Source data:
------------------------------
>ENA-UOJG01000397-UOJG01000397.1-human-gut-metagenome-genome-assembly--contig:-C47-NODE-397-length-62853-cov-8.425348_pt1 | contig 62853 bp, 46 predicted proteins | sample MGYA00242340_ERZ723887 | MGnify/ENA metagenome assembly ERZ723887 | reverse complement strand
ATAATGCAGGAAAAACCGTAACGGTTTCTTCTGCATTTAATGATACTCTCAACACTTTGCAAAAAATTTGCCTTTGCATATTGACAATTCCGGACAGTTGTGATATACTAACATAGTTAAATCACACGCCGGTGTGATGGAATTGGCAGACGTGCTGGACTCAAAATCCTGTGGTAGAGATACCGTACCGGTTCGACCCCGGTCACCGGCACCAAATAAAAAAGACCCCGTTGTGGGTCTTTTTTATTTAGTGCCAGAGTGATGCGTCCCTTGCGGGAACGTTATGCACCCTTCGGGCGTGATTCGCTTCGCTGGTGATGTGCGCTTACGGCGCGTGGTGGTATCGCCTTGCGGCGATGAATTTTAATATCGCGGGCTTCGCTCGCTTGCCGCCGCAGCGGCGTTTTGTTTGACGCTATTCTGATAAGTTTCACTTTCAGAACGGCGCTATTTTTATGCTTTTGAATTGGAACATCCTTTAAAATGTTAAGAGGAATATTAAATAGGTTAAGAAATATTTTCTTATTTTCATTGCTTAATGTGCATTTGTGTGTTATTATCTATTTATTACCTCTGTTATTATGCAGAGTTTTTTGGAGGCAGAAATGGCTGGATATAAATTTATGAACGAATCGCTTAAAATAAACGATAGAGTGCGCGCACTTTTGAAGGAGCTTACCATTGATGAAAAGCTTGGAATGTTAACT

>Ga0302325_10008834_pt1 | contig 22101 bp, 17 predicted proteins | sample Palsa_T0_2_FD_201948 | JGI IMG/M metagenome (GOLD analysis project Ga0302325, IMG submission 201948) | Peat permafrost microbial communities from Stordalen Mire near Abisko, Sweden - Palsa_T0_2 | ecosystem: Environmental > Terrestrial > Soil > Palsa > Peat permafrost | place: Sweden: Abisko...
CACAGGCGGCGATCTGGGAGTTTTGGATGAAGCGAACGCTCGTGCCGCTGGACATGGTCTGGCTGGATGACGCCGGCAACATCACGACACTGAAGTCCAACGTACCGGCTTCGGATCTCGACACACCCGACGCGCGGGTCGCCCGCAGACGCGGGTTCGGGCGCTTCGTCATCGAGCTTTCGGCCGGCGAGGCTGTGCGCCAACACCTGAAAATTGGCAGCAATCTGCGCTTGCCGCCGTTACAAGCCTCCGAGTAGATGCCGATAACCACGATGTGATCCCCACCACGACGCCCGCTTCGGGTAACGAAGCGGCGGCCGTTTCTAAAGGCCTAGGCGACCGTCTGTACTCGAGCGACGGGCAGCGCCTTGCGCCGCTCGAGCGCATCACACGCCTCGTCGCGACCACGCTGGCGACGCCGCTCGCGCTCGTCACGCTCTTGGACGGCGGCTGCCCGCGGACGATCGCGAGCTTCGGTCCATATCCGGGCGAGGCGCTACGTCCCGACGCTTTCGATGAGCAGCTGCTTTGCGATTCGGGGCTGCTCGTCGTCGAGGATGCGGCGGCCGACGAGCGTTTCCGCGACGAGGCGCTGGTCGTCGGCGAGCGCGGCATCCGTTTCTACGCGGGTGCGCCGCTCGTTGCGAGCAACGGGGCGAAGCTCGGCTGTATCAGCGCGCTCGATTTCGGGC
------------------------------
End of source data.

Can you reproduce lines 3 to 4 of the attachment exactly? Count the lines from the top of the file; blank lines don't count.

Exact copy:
>Ga0302325_10008834_pt1 | contig 22101 bp, 17 predicted proteins | sample Palsa_T0_2_FD_201948 | JGI IMG/M metagenome (GOLD analysis project Ga0302325, IMG submission 201948) | Peat permafrost microbial communities from Stordalen Mire near Abisko, Sweden - Palsa_T0_2 | ecosystem: Environmental > Terrestrial > Soil > Palsa > Peat permafrost | place: Sweden: Abisko...
CACAGGCGGCGATCTGGGAGTTTTGGATGAAGCGAACGCTCGTGCCGCTGGACATGGTCTGGCTGGATGACGCCGGCAACATCACGACACTGAAGTCCAACGTACCGGCTTCGGATCTCGACACACCCGACGCGCGGGTCGCCCGCAGACGCGGGTTCGGGCGCTTCGTCATCGAGCTTTCGGCCGGCGAGGCTGTGCGCCAACACCTGAAAATTGGCAGCAATCTGCGCTTGCCGCCGTTACAAGCCTCCGAGTAGATGCCGATAACCACGATGTGATCCCCACCACGACGCCCGCTTCGGGTAACGAAGCGGCGGCCGTTTCTAAAGGCCTAGGCGACCGTCTGTACTCGAGCGACGGGCAGCGCCTTGCGCCGCTCGAGCGCATCACACGCCTCGTCGCGACCACGCTGGCGACGCCGCTCGCGCTCGTCACGCTCTTGGACGGCGGCTGCCCGCGGACGATCGCGAGCTTCGGTCCATATCCGGGCGAGGCGCTACGTCCCGACGCTTTCGATGAGCAGCTGCTTTGCGATTCGGGGCTGCTCGTCGTCGAGGATGCGGCGGCCGACGAGCGTTTCCGCGACGAGGCGCTGGTCGTCGGCGAGCGCGGCATCCGTTTCTACGCGGGTGCGCCGCTCGTTGCGAGCAACGGGGCGAAGCTCGGCTGTATCAGCGCGCTCGATTTCGGGC